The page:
Scott Sumner And Friends Want Unbridled Growth-Chicago School Update

We know this is true, girls just want some fun. Cyndi Lauper had it right. But what does the new cabal of economists want? Seems like there is a not so secret cabal of them, maybe lead by Scott Sumner, and they come from the University of Chicago, or have friends from there, and study neo-Keynesian thought and Libertarian thought. So what do they want?

LIBOR Crossing Swaps Rate Signaled Great Recession

Well, although they are complex thinkers, figuring out some of what they want it is doable. They want unlimited, or nearly unlimited, and unbridled economic growth. That is an oversimplification of course. They no doubt require a set of circumstances for this growth to happen, and they may even disagree on what those circumstances should be. They don't seem concerned with economic bubbles and even seem to deny they exist!

So, it is easy to look back and understand what conservative economists from the Chicago School of Economics wanted. They were supply side economists , or really, just classical economists.They sought unbridled growth with a minimum of governmental interference. Paul Douglas, who was an esteemed teacher at the Chicago School of Economics before returning after WW2 said this:

” . . . I was disconcerted to find that the economic and political conservatives had acquired almost complete dominance over my department and taught that market decisions were always right and profit values the supreme ones . . . The opinions of my colleagues would have confined government to the eighteenth-century functions of justice, police, and arms, which I thought had been insufficient even for that time and were certainly so for ours. These men would neither use statistical data to develop economic theory nor accept critical analysis of the economic system . . . (Frank) Knight was now openly hostile, and his disciples seemed to be everywhere. If I stayed, it would be in an unfriendly environment.”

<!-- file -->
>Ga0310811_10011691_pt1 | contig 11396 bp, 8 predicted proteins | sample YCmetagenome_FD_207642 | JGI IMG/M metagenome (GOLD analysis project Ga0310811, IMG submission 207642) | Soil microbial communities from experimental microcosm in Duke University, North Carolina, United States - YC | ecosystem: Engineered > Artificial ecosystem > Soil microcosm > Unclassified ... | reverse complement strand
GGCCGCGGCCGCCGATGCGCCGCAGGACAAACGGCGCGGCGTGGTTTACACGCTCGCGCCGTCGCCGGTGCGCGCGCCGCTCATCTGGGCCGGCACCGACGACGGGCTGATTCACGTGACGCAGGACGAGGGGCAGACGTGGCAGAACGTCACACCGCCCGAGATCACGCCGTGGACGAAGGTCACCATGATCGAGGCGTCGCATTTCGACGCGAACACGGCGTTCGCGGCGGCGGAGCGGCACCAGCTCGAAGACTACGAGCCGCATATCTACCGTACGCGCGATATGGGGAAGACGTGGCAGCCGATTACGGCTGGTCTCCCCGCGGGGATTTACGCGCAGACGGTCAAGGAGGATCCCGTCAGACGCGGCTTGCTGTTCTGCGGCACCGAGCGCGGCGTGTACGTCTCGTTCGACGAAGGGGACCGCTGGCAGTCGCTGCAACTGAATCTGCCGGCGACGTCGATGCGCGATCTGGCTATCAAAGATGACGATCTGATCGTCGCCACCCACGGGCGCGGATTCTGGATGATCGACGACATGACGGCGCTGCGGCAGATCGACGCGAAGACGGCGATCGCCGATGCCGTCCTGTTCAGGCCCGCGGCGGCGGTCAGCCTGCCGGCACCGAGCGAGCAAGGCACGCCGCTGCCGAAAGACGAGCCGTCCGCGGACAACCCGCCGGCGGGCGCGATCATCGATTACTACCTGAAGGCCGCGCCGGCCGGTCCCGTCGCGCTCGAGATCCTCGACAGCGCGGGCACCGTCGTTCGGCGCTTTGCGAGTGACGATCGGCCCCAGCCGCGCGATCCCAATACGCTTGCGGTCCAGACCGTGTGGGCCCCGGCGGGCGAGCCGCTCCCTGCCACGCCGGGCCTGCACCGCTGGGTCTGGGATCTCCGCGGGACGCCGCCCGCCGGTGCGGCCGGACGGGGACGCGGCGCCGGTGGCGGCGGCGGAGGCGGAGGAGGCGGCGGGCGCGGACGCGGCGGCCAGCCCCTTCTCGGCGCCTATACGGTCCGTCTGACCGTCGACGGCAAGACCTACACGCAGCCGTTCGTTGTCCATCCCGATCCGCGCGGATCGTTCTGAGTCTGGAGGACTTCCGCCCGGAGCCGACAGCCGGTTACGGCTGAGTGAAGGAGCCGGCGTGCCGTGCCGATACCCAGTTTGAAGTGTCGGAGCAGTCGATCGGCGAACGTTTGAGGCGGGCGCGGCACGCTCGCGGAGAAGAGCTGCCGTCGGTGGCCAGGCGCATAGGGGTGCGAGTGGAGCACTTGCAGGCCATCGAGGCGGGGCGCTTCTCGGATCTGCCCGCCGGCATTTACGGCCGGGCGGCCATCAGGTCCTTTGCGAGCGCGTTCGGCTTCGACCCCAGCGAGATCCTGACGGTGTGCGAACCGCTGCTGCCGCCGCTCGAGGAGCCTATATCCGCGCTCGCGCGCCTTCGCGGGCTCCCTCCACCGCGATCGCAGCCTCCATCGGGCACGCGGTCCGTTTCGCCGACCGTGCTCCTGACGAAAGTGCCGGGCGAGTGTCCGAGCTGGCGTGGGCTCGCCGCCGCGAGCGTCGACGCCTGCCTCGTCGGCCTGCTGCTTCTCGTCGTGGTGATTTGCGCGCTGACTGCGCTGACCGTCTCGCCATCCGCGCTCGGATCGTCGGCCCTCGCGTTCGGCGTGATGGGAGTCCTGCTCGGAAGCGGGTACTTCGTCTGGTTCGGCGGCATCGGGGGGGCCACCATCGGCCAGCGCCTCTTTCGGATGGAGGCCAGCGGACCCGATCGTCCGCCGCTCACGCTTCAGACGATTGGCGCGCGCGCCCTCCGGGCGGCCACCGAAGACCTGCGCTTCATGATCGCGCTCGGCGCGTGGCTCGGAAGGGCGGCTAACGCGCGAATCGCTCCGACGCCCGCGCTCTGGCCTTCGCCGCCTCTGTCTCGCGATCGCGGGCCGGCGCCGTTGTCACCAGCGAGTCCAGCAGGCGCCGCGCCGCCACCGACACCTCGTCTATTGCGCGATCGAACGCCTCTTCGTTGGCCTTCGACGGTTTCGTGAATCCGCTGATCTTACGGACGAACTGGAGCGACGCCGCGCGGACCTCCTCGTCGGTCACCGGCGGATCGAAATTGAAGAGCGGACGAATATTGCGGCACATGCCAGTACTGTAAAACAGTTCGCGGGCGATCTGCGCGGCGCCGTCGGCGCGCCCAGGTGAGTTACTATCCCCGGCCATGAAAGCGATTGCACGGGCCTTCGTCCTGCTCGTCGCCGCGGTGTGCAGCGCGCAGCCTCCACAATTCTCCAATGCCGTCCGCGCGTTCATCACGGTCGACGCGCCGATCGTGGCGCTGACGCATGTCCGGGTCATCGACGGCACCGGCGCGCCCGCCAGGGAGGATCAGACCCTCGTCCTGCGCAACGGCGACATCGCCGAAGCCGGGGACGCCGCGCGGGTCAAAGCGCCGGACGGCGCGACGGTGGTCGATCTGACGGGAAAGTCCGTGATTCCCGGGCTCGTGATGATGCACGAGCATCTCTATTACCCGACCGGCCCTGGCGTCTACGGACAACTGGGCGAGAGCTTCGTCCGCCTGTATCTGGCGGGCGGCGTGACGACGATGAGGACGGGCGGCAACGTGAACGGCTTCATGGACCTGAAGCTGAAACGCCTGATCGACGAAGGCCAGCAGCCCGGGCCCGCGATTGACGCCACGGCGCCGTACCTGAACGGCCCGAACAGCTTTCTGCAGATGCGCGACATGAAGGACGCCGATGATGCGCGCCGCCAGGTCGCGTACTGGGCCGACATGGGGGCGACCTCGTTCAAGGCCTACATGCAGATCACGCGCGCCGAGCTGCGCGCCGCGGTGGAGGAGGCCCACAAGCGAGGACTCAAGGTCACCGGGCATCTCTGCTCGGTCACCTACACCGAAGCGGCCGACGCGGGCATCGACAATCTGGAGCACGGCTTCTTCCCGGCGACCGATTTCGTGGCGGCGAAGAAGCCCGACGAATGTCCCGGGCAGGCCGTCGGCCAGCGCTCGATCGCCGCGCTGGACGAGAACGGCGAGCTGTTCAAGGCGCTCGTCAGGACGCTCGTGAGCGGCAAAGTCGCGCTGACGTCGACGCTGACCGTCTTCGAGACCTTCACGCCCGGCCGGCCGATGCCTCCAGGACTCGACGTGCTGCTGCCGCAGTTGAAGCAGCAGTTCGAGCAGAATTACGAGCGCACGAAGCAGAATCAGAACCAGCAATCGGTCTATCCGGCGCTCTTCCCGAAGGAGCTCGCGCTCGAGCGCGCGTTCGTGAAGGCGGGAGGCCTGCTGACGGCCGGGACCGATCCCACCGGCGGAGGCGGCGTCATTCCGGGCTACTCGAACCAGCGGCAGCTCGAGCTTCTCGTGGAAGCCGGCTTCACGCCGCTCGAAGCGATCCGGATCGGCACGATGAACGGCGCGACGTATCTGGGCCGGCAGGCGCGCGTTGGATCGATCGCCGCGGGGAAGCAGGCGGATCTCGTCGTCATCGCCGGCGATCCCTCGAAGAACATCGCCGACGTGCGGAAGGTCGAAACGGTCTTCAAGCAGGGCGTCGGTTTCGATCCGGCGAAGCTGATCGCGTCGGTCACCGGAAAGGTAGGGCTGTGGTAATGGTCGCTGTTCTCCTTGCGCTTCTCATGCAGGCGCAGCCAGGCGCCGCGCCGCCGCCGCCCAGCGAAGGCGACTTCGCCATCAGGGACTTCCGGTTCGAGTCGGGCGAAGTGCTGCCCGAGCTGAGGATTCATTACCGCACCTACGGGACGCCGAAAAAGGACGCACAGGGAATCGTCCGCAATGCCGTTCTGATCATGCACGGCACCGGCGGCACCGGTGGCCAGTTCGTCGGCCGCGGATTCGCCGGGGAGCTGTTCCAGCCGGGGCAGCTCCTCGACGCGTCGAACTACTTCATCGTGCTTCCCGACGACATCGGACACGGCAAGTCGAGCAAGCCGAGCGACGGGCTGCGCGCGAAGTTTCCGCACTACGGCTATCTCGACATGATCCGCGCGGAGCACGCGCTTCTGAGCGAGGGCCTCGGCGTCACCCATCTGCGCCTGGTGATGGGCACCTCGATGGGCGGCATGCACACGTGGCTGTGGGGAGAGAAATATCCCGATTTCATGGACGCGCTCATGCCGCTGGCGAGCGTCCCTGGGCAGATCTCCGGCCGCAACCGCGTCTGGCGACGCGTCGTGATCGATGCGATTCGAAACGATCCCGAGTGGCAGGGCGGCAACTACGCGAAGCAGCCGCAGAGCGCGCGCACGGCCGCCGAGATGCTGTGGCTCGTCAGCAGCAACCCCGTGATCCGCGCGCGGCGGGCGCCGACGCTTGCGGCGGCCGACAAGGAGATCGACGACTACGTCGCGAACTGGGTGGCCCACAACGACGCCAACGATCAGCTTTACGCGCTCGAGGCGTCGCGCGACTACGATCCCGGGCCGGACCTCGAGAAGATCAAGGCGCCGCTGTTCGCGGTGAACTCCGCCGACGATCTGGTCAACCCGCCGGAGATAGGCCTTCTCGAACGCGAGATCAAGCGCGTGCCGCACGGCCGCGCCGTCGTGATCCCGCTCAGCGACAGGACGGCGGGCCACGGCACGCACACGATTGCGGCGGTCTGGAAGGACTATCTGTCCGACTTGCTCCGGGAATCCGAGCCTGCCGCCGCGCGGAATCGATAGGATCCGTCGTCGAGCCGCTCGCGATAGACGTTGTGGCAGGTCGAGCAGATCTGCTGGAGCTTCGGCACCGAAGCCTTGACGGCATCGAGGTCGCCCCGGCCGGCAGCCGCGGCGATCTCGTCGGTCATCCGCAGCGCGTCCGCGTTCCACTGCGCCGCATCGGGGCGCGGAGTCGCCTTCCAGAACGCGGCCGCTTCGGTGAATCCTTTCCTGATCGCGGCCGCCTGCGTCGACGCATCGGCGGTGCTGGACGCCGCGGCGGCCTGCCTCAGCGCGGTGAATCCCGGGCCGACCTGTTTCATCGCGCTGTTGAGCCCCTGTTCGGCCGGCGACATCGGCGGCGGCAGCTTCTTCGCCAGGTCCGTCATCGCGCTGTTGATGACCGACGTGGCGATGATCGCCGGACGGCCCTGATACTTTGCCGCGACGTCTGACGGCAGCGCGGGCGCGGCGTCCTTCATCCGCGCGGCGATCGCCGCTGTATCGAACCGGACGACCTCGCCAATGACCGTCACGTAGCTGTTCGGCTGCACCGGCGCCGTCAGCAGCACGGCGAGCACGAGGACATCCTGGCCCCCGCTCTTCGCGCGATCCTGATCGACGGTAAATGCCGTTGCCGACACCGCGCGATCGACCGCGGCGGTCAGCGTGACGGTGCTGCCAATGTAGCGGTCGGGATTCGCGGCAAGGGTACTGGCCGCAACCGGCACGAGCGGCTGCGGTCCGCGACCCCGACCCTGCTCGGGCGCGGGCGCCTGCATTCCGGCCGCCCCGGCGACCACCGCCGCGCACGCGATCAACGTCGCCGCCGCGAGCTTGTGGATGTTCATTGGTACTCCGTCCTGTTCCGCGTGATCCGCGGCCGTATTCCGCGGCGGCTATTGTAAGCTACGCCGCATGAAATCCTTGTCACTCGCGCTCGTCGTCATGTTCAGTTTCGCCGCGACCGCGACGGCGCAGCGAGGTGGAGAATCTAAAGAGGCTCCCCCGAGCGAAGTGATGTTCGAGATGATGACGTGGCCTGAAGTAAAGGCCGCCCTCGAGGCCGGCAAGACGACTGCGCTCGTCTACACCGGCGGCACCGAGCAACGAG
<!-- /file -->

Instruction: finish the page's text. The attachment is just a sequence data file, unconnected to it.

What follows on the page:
Economists who have been associated with this recent movement, do use statistical data to develop their economic theories. The cabal to restrict government intervention slowing economic growth, and this is my opinion only, includes:

1. Scott Sumner, who received his PhD at the University of Chicago, 

2. Kevin Erdmann, who believes that my most recent article was flawed due to not engaging in the fact that Stockholm has strong housing anti growth policies in place that are key to driving up prices. I knew that, but didn't place that into my article because I know Stockholm won't change. And San Francisco won't change the character of the city to drive down house prices. It isn't going to happen.

3. Nick Rowe, who is way too smart to be bogged down in economics.

4. John Cochrane, the Grumpy Economist who really isn't grumpy, former professor of the Chicago Booth School of Business, who has a dim view of zoning and land use regulations.

These are just a few of the economists seeking nearly unfettered growth. Some are Neo-Keynesian and some are Libertarian or perhaps something hybrid those lines. They are all bright guys. They can be grumpy.

They are on the cutting edge, and I respect their study and find them quite interesting, but they raise red flags for me. Now, I can tell you that I oppose austerity and also oppose toxic loans. I can't speak for those guys mentioned above, but they might say austerity is caused by land use restrictions and tight lending standards, and you need to get rid of those. I am not so sure I want to, but something has to be done about austerity.

We know what happened to many borrowers who received toxic loans. Those loans caused massive familial instability and really bad stuff like abandoned pets, divorce and even murder! Some places crashed more than others. 

As far as unfettered land use going forward, it just so happens that San Francisco and Seattle are on earthquake faults. Building upward seems like an unacceptable risk in both of those cities.

If the pro growth planners want to ruin Boston, have at it. You can't drive in that city unless you have an IQ of 160 anyway! Build it to the moon, guys! But of course, Boston will never allow that either.